The three could also come from the legend that they were in fact three men named Gaspar, Balthasar, and Melchior. There is at least some archeological evidence that these three existed but all of this is really not important. We are not even sure how soon after his birth they arrived. There is no mention of a stable so maybe Mary and Joseph had found a place to stay with family in Bethlehem, after he was going there because his family roots were there. It seems logical to me that they would have found some relatives. There is also speculation that it could be as long as three years after the birth that they came. Why else would Herod have ordered the death of all males under the age of three if it was only a little baby that he was worried about.
The beauty and truth like much of the bible is not in the details, but in the story. Important people came at some time after the birth. Searching for the messiah in response to what they had heard or observed. They were not Jewish but from a distant land and they recognized Jesus for who he was. For Matthew that Jesus is recognized by the powerful is as critical to his narrative as the lowliness of the shepherds is to Luke. It’s all in the telling of the version of the story that is important to the author and the audience that will hear the story. There is no reason why it can’t be both and.
We too are asked to bring our gifts to Jesus. In the Rite 1 prayer of consecration there is a line that states. “And here we present our selves, our souls and our bodies to be a reasonable, holy, and living sacrifice unto thee.”
You have also heard language like this in the various offertory sentences I have been using over the past 6 months. These various phrases come from both the old and the new testaments. Most of them from the Apostle Paul. Many contain the idea of mutuality. Both God and us make gifts.
You see, we do not just give to God, but we also receive much from God. “All things come of thee oh Lord and of thine have we given thee,” is the doxology we use at both services during Lent. As with all gifts however we have to be willing receive these gifts and that’s why tying together Epiphany and the Baptism of Jesus makes good theological sense.
Baptism is the acceptance of a gift from God. That gift is our acknowledgement that we accept that we are beloved children of God no matter what age we are baptized. I have a video of Rachel Held Evans that I will use in the confirmation classes that we will be doing before the bishop come on Easter. In the Baptism video in the series she says, “We do not become children of God at our baptism, but we acknowledge, accept that we are. Jesus does not become more beloved when he is baptized, he is saying that he knows that he is the beloved child of God. The world tells us all kinds of terrible things about ourselves, but in baptism we renounce that.” We not only renounce them, but we claim the gift that God has given us. Jesus didn’t need a voice from the heavens to tell him that he was God’s son and that God was pleased with him. He already knew that. The crowds watching did not know it and those were the ones who needed to learn the message of God’s love for us that Jesus came to teach us!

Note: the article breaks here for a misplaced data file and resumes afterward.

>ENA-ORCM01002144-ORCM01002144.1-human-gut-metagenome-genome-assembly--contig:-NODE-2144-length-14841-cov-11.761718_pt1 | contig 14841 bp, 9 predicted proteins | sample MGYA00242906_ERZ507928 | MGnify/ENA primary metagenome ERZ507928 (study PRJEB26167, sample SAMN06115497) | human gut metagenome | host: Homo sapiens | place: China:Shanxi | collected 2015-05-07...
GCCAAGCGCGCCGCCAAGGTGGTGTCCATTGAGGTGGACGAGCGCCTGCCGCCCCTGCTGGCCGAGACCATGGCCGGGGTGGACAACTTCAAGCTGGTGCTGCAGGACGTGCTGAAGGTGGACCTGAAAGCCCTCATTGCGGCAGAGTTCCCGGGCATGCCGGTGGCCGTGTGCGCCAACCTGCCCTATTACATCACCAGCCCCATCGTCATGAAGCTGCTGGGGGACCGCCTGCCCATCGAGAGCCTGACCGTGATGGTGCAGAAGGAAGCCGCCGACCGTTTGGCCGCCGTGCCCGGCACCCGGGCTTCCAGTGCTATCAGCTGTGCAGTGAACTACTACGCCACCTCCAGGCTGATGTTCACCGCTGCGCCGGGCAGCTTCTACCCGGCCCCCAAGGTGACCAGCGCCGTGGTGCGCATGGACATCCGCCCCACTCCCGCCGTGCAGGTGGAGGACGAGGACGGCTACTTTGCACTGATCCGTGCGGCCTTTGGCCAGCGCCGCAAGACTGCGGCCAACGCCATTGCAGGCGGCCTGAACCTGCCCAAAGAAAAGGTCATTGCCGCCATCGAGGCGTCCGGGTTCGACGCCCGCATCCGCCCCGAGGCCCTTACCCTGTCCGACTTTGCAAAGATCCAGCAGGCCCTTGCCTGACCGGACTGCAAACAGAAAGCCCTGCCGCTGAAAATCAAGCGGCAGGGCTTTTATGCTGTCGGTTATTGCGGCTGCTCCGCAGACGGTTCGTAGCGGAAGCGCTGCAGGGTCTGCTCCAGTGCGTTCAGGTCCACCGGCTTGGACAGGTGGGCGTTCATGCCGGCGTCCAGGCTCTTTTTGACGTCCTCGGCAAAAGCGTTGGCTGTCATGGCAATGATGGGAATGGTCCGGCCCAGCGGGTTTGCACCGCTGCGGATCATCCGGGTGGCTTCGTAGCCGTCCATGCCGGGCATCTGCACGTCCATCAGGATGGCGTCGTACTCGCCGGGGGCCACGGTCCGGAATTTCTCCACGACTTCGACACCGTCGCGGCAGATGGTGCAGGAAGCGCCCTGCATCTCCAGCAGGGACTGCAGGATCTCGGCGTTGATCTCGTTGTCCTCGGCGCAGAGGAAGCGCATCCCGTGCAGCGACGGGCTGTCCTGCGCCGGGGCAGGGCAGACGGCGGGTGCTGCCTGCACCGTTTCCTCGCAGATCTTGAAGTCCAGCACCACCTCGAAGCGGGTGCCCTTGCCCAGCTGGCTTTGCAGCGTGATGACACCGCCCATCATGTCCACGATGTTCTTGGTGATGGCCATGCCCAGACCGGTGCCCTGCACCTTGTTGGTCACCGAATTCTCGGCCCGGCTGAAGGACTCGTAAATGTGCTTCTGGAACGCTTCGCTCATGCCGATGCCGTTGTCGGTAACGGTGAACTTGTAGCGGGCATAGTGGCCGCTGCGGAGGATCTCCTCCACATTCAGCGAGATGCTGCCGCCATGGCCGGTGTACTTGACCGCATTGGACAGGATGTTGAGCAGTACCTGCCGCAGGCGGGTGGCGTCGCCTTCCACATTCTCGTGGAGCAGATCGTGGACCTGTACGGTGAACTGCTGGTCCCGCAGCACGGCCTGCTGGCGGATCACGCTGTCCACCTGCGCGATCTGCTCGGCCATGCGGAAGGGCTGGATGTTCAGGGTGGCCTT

This is how the love of God and the Trinity work. It is an endless cycle of love that is both given and received. Best of all we are part of the circle. Our job is to accept the gift just as Jesus as a little baby accepts the gifts of the wisemen who used the gifts to know who he is for them.
So, this brings us to the end of the Christmas season. There is just one more thing for you all to do and that is turn in your gift, your pledge to Jesus for 2024. Just like the wisemen we will come to the manger and give our gifts this morning.
But the end of the Christmas season does not mean that we are finished, but rather the work has just begun for another year. I’d like to end with a favorite passage by Howard Thurman.
When the song of the angels is stilled,
When the star in the sky is gone,
When the kings and princes are home,
When the shepherds are back with their flock,
The work of Christmas begins:
…To find the lost,
To heal the broken,
To feed the hungry,
To release the prisoner,
To rebuild the nations,
To bring peace among brothers,
To make music in the heart.
Merry Christmas and a Happy Epiphany season to all.